You Shouldn't Take Magnesium If You're Taking This Medication

Magnesium is a critical mineral for a number of human functions, making it an important nutrient that we need plenty of. But should everyone take a magnesium supplement? Maybe not.

Every single organ in the body uses magnesium, from the heart to the muscles to the kidneys (via Mount Sinai). It helps regulate other nutrients and helps to produce energy. Magnesium is available in many foods, like leafy greens, beans, seeds, nuts, and whole grains (via National Institutes of Health). As a supplement, it's also widely available in a number of forms, such as magnesium oxide, citrate, and chloride, and the mineral is a main ingredient in some laxatives.

A 2009 review from the American Academy of Family Physicians asserts that up to 75% of Americans are not reaching the recommended daily intake of magnesium. While deficiency often presents itself without symptoms, this means that severe deficiency can pop up without much warning and may lead to muscle cramps, mental health disorders, and high blood pressure (via Healthline).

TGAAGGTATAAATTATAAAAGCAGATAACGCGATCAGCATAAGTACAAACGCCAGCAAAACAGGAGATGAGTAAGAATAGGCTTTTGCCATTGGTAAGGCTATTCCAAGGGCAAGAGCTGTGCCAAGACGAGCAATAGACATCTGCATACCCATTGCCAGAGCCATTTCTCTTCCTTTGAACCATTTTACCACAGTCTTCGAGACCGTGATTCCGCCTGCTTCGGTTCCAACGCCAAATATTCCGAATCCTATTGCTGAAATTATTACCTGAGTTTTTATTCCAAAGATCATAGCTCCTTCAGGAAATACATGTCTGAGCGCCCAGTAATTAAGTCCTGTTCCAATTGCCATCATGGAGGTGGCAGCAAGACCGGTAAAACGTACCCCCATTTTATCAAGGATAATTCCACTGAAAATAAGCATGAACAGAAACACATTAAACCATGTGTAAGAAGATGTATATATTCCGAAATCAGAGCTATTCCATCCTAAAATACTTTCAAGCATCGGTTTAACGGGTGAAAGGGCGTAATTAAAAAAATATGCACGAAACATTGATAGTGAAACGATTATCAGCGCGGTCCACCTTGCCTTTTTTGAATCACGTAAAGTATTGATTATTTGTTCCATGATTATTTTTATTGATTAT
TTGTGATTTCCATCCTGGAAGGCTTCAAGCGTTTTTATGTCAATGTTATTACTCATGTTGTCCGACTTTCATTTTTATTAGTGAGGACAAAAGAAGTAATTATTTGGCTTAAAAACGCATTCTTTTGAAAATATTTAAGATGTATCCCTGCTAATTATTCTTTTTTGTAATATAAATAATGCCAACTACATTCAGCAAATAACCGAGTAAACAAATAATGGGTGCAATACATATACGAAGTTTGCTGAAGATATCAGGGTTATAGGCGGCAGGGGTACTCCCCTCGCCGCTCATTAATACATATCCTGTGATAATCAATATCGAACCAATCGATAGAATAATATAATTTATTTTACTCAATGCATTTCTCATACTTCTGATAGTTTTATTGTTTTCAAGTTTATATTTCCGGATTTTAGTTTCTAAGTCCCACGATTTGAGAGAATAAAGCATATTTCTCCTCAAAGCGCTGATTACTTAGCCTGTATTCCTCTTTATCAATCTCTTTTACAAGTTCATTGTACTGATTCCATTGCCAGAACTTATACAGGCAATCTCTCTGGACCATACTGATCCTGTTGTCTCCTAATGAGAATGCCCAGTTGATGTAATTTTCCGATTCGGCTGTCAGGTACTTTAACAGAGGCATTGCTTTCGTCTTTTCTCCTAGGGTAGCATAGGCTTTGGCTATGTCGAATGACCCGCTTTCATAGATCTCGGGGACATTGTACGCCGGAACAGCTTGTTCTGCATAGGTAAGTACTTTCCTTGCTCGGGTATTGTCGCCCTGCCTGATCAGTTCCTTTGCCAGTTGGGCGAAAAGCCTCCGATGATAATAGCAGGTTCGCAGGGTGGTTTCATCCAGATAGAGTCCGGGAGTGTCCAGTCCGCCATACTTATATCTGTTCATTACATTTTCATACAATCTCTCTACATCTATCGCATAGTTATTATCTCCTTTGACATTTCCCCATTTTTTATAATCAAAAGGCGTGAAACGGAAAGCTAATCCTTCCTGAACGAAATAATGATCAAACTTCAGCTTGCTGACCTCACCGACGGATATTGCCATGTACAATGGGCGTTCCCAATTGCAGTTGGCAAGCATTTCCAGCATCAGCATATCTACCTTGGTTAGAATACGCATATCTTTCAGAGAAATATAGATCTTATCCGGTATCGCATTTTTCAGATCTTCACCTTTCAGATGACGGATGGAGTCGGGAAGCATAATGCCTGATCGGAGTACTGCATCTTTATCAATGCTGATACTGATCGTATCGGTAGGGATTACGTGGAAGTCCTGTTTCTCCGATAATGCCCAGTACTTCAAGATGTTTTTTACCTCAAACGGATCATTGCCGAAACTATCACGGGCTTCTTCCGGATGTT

Should everyone take magnesium supplements?

However, simply supplementing diets with magnesium isn't recommended for everyone. It's possible to "overdose" on magnesium supplements, especially by those who already have kidney problems, as magnesium is expelled by the kidneys (via Mount Sinai).

And if you're taking certain prescription medications, it may provide unwanted interactions with the supplement. For example, some antibiotics, like Ciprofloxacin and Doxycycline, aren't absorbed properly when taken with magnesium, according to Mount Sinai. Take magnesium one to two hours before or after the antibiotic to prevent this. Side effects of blood pressure medication, such as dizziness and nausea, can increase when taking magnesium. A major interaction is with levodopa/carbidopa (Sinemet), a drug used for treating Parkinson's disease, as magnesium can severely decrease the drug's effectiveness (via WebMD). Other moderate interactions exist, like with muscle relaxants, diuretics, anticoagulants, diabetes medications, antacids, and ketamine.

However, this is not an exhaustive list of potential adverse reactions to magnesium while taking medications. Be sure to consult your healthcare provider before supplementing your diet with magnesium.